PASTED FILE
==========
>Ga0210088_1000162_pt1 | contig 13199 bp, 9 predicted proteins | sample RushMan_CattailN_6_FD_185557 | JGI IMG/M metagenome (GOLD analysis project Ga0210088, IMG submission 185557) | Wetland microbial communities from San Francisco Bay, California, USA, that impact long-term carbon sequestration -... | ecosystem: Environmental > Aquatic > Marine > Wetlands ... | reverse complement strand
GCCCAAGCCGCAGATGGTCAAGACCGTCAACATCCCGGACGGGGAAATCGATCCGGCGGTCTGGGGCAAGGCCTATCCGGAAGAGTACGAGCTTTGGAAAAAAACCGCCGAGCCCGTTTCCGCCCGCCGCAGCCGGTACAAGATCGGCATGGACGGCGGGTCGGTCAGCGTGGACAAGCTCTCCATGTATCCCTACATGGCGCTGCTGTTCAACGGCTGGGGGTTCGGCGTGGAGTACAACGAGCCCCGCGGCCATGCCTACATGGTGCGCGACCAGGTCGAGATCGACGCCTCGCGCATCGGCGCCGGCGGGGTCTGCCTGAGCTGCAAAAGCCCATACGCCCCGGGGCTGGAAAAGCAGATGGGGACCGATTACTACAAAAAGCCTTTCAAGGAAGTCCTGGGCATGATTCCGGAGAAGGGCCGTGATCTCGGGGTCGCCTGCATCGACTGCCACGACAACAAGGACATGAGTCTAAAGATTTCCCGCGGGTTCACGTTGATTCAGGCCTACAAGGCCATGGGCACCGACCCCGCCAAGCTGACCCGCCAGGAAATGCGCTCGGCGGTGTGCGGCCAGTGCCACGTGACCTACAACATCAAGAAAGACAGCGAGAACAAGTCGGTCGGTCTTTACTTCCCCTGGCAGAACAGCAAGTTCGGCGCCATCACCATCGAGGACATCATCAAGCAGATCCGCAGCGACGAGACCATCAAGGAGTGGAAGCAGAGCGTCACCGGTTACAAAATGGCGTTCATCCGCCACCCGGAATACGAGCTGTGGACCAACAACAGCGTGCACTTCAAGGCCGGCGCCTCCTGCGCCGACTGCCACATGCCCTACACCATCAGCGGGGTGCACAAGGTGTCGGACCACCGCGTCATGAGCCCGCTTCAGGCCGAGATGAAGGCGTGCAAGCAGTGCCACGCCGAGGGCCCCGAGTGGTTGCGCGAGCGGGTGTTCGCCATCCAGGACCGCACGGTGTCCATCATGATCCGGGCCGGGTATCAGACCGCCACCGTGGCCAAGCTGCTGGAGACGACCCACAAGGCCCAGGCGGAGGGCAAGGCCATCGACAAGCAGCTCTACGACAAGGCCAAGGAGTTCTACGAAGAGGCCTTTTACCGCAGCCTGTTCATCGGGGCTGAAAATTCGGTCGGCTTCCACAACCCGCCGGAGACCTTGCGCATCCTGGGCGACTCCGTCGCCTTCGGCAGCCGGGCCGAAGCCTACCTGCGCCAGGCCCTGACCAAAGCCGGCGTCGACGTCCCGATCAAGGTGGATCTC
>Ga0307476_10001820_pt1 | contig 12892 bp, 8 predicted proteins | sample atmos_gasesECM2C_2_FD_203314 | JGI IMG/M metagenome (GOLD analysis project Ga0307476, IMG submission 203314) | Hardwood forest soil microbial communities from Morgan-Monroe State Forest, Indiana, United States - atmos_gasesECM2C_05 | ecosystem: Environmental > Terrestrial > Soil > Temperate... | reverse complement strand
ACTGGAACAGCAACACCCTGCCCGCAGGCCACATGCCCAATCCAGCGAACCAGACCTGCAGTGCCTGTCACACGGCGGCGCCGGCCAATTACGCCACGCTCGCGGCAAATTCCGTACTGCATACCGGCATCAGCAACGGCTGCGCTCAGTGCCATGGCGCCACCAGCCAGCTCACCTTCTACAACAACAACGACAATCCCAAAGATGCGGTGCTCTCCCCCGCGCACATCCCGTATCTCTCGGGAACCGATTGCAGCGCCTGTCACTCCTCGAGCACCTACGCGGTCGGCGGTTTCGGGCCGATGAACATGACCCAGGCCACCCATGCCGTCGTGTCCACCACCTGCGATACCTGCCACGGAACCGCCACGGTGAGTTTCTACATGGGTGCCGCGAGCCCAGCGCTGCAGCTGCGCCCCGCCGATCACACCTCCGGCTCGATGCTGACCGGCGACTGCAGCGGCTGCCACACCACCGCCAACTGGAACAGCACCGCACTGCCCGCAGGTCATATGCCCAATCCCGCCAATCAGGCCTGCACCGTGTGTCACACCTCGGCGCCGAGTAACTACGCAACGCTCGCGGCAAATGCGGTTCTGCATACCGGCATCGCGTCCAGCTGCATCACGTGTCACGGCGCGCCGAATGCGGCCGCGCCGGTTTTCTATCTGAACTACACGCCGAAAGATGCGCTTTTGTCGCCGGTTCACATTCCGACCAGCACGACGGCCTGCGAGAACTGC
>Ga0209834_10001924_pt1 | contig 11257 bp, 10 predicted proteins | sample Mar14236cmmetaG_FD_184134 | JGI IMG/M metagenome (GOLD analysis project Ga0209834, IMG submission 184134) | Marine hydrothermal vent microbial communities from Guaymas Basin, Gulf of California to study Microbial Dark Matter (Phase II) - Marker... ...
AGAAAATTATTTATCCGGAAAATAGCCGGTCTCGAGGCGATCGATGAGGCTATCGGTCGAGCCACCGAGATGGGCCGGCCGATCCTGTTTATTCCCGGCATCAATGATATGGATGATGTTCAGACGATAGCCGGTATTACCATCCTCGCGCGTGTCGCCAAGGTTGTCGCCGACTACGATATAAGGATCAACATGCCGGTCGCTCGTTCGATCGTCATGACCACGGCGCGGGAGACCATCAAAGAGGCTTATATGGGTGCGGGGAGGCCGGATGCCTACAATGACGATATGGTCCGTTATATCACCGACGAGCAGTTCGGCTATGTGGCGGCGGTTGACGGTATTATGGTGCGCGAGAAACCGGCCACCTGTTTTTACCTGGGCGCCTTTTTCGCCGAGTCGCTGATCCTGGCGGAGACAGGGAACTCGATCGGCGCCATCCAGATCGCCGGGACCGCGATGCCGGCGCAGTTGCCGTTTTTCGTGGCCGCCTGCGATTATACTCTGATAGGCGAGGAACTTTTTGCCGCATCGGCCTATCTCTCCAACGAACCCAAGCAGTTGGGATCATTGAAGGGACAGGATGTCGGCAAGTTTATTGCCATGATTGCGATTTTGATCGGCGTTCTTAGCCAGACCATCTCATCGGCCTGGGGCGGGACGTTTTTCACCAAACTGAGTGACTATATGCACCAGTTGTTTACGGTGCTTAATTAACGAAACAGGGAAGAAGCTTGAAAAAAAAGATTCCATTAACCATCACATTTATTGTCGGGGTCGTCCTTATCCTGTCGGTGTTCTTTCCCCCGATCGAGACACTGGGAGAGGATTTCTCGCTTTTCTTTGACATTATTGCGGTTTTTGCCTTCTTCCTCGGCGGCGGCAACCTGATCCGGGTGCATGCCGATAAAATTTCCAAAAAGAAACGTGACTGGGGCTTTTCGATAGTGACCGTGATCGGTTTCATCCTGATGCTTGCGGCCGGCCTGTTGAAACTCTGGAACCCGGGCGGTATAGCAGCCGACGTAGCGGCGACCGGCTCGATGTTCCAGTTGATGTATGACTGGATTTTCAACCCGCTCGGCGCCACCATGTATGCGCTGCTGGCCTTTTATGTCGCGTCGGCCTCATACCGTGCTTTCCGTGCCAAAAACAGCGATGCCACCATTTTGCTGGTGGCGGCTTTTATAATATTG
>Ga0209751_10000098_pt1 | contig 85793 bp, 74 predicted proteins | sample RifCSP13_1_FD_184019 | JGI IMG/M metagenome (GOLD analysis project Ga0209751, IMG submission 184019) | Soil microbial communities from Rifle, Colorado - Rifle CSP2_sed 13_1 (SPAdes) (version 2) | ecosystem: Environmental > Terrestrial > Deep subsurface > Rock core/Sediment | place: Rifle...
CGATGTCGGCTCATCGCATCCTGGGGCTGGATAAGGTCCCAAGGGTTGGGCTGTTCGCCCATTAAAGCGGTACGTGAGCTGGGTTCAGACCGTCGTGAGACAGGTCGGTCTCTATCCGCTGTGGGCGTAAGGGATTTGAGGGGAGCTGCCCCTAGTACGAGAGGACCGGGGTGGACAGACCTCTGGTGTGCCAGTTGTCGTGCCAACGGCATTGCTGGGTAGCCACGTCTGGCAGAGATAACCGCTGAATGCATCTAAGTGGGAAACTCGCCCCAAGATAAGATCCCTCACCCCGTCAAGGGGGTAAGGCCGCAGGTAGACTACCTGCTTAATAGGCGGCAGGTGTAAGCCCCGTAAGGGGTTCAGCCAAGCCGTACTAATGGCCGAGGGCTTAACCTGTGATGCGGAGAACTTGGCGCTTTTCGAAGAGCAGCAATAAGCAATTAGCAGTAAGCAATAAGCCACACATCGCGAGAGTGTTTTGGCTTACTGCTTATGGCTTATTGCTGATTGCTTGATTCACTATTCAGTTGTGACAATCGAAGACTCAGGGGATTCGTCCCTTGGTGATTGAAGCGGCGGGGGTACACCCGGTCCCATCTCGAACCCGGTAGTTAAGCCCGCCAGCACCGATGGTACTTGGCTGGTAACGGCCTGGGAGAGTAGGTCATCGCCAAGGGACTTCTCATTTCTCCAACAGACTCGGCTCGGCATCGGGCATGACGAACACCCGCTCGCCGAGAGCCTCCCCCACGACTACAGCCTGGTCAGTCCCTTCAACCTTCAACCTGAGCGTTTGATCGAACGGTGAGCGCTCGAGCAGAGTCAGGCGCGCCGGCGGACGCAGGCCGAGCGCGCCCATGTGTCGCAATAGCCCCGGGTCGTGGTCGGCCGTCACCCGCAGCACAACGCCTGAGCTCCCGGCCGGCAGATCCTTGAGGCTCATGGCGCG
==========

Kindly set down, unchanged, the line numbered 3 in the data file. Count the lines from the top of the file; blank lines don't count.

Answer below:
>Ga0307476_10001820_pt1 | contig 12892 bp, 8 predicted proteins | sample atmos_gasesECM2C_2_FD_203314 | JGI IMG/M metagenome (GOLD analysis project Ga0307476, IMG submission 203314) | Hardwood forest soil microbial communities from Morgan-Monroe State Forest, Indiana, United States - atmos_gasesECM2C_05 | ecosystem: Environmental > Terrestrial > Soil > Temperate... | reverse complement strand